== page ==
According to NASA’s Earth Observatory, an undersea volcano in Tonga’s Central Islands erupted, causing a new baby island to surface in the southwest Pacific Ocean. Additionally, the island is expanding quickly and spewing molten lava, ash, and steam at least 1.8 miles into the sky.
How does a new island form?
Most of the world’s underwater volcanoes are located in the southwest Pacific Ocean, along a seafloor ridge that runs from New Zealand to Tonga. And on September 10, 2022, one of them erupted.
Furthermore, the Home Reef seamount continued to seep lava, emit ash and steam plumes, and contaminate the water after the eruption. But more crucially, a brand-new island rose above the water eleven hours after the eruption. The Landsat 9 satellite’s images from September 14 revealed the island’s formation.
According to NASA, previous studies suggest that sulfur, volcanic rock fragments, and particle debris are abundant in these superheated, acidic seawater plumes.
Most importantly, volcanoes submerged in water are called “seamounts.” And when they erupt, the eruption of lava from them creates an undersea ridge. The layers of lava then build up till a ridge breaks the surface of the water to form an island.
The newly discovered baby island
Scientists from Tonga Geological Services first estimated the new island to be 4,000 square meters (1 acre) and 13 feet (10 meters) above sea level. However, by September 20, it had expanded to 24,000 square meters (6 acres).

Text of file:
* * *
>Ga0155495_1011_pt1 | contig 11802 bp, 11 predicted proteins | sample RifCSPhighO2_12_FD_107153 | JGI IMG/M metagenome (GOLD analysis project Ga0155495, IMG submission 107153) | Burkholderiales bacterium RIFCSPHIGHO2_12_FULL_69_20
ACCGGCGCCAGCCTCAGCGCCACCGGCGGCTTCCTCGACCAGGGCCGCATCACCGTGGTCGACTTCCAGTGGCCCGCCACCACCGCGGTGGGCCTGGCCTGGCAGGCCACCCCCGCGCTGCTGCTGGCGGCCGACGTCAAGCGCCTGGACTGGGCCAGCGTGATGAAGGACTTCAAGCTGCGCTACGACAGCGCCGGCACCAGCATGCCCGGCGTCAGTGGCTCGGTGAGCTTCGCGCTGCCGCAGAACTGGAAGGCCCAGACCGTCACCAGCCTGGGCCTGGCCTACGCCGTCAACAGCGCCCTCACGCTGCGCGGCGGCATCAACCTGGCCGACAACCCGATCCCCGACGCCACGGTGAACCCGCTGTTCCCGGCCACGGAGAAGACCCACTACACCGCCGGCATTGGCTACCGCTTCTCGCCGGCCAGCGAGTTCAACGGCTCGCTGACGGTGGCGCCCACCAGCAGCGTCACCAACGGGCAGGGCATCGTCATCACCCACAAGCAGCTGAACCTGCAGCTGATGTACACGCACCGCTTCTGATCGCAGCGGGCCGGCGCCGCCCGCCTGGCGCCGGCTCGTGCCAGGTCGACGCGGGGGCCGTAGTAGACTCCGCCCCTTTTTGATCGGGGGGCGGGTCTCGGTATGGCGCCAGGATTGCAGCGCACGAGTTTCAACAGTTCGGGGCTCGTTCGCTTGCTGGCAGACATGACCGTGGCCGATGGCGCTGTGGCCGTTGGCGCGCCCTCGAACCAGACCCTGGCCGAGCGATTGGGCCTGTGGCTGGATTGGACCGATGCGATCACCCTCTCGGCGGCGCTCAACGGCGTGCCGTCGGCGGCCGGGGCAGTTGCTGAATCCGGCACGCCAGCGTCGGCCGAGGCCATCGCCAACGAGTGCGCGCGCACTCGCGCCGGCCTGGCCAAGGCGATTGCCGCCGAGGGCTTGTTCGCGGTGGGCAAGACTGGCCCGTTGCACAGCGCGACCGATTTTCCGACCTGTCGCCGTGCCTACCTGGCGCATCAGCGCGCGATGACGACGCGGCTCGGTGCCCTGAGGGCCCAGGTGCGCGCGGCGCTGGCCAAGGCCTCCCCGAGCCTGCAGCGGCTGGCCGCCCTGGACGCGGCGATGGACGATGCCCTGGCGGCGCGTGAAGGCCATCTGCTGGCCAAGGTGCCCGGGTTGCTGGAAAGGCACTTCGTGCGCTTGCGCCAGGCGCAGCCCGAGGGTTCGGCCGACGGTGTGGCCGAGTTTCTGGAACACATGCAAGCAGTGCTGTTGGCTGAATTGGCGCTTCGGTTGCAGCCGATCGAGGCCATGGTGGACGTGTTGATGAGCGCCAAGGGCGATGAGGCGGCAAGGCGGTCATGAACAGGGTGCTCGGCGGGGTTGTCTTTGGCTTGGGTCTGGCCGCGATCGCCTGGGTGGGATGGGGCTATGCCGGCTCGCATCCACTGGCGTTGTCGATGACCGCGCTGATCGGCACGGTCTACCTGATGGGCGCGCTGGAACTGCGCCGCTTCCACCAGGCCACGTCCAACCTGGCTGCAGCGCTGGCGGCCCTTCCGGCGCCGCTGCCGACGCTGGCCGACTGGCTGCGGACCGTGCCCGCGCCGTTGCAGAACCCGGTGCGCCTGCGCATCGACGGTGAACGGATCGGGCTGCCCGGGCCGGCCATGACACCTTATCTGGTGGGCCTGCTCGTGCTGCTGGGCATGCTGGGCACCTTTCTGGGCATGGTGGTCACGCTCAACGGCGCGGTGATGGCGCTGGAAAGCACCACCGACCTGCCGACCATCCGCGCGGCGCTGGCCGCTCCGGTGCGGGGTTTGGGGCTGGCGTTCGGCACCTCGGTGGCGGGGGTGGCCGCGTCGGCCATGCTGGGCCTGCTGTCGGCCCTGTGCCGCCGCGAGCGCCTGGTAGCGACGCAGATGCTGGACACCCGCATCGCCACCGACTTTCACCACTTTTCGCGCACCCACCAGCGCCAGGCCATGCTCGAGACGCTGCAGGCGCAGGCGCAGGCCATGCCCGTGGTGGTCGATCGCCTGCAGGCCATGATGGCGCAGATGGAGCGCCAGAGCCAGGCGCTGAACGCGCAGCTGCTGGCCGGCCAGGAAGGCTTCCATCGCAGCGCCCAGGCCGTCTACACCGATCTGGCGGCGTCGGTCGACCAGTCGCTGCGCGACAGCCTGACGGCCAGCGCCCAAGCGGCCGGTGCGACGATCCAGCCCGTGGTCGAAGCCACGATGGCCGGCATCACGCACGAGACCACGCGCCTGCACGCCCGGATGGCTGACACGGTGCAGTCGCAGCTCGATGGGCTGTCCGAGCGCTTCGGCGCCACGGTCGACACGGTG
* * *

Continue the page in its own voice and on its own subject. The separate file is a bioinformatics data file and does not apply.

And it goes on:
Moreover, the new island is located southwest of Late Island, northeast of Hunga Tonga-Hunga Ha’apai, and northwest of Mo’unga’one. Furthermore, as per NASA, the Tonga-Kermadec subduction zone has the fastest global convergence of three tectonic plates.
On another note, the Pacific Plate dips after colliding with two smaller plates, creating one of the planet’s deepest holes and most active volcanic arcs at this location.
On the other hand, NASA noted that islands created by submerged volcanoes are typically transient but may survive for years. For instance, at Home Reef, there have been four documented eruption cycles, including the ones in 1852 and 1857. Following these incidents, small islands made a brief appearance. And eruptions in 1984 and 2006 also resulted in transient islands with 50 to 70 meters high cliffs.
Meanwhile, the island created by the nearby Late’iki Volcano’s 12-day eruption in 2020 washed away within two months. However, the island created by the same volcano in 1995 remained for 25 years.
In a September 20 update, the Tonga Geological Service noted that “the volcano poses low risks to the aviation community and the residents of Vava’u and Ha’apai.” But they still advised all mariners “to sail beyond 4 kilometers away from Home Reef until further notice.”